In a battle of the young guns in Toronto, defending champion Alexander Zverev takes on Russia’s Daniil Medvedev. Zverev has had another strong year, winning the title in Madrid and reaching finals in Miami and Rome, as well as making his first Grand Slam quarterfinal in Paris. Medvedev has somewhat fallen out of the ranks of the game’s bright young stars, but could do much to enhance his reputation with victory here. Who will come out on top?
This will be the fourth meeting between Zverev and Medvedev and it is not a matchup that the Russian has enjoyed much success in so far. Their first clash came two years ago in St Petersburg in the second round. Zverev won 6-3 7-5 and went on to win his first title later in the week. Zverev beat Medvedev again a year later in Washington and again went on to lift the title. He made it a hat-trick of victories this March in Miami, but it was a narrow win with Zverev prevailing 7-5 in a third set tiebreak.
Path to the third round
Zverev, the second seed in Toronto, enjoyed a first-round bye. That afforded him valuable rest after his title defence in Washington where he defeated Australia’s Alex De Minaur in the final. He thus began his Canadian Open title defence against the qualifier Bradley Klahn, who had beaten the veteran David Ferrer 7-6 6-4 in the first round. But whilst David Ferrer looks to be coming to the end of his career, Zverev is at the very beginning of his and he dispatched the American 6-4 6-4.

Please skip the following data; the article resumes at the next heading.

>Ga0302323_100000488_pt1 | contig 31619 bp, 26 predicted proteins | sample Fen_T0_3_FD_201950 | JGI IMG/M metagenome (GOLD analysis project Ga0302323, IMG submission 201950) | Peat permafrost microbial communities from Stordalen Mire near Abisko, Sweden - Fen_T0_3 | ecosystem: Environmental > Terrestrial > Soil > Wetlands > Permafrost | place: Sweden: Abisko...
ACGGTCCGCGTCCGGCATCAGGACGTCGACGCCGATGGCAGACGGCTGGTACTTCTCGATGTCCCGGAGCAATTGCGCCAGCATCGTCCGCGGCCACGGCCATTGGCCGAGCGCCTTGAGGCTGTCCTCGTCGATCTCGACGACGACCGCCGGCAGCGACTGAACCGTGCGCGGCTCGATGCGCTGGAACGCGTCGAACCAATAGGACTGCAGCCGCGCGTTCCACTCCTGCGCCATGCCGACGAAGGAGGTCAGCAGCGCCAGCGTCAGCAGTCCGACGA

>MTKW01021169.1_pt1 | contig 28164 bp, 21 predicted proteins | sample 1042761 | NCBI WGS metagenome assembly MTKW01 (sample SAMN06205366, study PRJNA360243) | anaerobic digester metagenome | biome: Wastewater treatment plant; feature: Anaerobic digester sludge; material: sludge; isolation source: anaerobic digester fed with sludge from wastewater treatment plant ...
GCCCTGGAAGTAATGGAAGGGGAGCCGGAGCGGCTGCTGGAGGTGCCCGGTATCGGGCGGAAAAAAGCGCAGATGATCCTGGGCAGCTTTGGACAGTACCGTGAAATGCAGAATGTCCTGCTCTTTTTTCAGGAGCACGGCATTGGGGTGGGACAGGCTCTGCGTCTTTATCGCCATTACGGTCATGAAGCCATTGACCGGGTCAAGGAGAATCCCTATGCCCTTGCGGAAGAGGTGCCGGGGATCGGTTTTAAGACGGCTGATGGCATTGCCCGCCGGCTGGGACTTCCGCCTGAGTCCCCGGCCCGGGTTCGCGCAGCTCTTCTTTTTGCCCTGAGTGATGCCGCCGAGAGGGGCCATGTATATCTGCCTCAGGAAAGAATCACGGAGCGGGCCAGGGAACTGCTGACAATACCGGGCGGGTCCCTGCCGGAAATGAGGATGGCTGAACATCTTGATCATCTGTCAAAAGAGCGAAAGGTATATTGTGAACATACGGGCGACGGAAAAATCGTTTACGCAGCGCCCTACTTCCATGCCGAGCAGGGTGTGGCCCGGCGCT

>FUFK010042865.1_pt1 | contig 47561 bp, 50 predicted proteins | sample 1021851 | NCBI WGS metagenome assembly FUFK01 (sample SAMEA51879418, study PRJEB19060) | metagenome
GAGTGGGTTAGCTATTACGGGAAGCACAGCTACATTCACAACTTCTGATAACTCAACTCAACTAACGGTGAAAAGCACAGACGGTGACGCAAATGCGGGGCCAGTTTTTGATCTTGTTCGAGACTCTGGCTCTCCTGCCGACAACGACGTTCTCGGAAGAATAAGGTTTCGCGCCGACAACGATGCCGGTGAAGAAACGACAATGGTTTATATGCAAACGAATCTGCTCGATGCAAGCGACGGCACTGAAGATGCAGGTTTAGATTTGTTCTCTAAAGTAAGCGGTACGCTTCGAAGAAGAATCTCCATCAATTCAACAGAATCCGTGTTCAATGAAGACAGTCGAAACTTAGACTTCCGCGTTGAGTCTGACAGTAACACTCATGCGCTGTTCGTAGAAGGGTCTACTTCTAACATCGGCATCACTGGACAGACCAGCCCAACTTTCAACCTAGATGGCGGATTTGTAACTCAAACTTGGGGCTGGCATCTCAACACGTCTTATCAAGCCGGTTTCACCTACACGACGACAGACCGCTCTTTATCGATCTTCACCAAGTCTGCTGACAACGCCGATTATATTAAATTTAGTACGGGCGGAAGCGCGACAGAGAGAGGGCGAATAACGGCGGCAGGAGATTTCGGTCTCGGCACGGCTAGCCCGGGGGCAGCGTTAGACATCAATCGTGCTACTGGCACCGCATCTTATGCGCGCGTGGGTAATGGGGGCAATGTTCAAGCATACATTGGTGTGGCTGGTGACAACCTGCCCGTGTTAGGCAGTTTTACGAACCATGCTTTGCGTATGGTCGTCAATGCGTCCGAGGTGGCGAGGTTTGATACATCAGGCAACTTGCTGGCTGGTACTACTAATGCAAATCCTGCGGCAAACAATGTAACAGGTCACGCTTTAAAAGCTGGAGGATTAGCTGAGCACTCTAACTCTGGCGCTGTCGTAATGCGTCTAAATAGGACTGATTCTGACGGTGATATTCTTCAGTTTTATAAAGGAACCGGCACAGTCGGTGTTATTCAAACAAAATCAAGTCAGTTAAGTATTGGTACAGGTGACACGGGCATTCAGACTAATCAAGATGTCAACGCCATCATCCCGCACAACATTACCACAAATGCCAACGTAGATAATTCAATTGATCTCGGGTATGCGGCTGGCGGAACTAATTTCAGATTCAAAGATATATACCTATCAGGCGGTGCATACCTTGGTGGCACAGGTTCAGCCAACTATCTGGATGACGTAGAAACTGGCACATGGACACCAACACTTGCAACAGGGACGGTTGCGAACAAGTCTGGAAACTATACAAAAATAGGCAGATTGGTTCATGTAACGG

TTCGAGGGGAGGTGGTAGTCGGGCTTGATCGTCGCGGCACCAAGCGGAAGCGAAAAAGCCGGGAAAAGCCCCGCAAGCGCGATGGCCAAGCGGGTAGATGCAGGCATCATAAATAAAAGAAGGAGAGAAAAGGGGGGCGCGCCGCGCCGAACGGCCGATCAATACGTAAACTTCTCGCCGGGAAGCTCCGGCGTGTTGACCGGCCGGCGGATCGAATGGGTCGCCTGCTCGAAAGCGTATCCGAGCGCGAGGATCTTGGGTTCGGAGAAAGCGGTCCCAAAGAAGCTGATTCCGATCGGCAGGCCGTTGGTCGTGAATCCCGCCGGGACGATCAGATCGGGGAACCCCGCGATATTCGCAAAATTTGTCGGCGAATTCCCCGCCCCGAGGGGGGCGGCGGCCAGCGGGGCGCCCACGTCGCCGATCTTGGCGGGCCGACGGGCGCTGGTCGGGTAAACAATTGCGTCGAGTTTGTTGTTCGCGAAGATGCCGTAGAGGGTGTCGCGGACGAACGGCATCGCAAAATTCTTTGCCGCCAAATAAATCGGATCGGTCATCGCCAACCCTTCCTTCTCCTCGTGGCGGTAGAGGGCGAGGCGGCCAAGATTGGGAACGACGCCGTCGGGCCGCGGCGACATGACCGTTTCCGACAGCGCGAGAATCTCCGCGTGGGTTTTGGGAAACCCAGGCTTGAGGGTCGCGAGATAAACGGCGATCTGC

Daniil Medvedev was without the benefit of bye or a seeding and opened his campaign in the qualifying. There he beat Norbert Gombos 6-3 6-0 and Mackenzie McDonald 7-6 6-4 to reach the main draw where he was faced the struggling Jack Sock. He heaped further misery on the American with a 6-3 3-6 6-3 win to set up a clash with the talented Felix Auger-Aliassime on the Canadian’s 18th birthday. Medvedev denied him 3-6 6-4 7-6 in a heartbreaker for Auger-Aliassime.
How do they match up?
Zverev is one of the most impressive offensive baseliners in the men’s game. Indeed, owing to the seemingly inexorable decline of Tomas Berdych, absent with a back injury, and the uncertain future of Stan Wawrinka, returning from a knee injury, he is probably the most impressive offensive baseliner. His best shot is his two-handed backhand, which is awesomely powerful, but he can inject plenty of pace into his forehand and serve, though they do lack consistency.
Medvedev also favours his backhand, and when the Russian catches it sweetly it tends to stay hit. But unlike Zverev’s relatively safe two-hander, Medvedev’s backhand is very much a high-risk high-reward shot, in large part because he hits it with so little topspin. His forehand and serve are more reliable, but offer little attacking threat in comparison to his backhand. And when he does press with his forehand, he tends to flatten it out, leaving him in the same position as he is with his backhand.
Zverev is clearly comfortable playing in North America, having now won three titles in the last seven tournaments he has played on the continent, and making a further final. And whilst his win over Klahn was not one of his best performances, the result never really looked in doubt which is a good sign for him. There are players capable of stopping him in Toronto, chief amongst them Novak Djokovic and Rafael Nadal. But is Medvedev one of them? Probably not. Zverev in straight sets.
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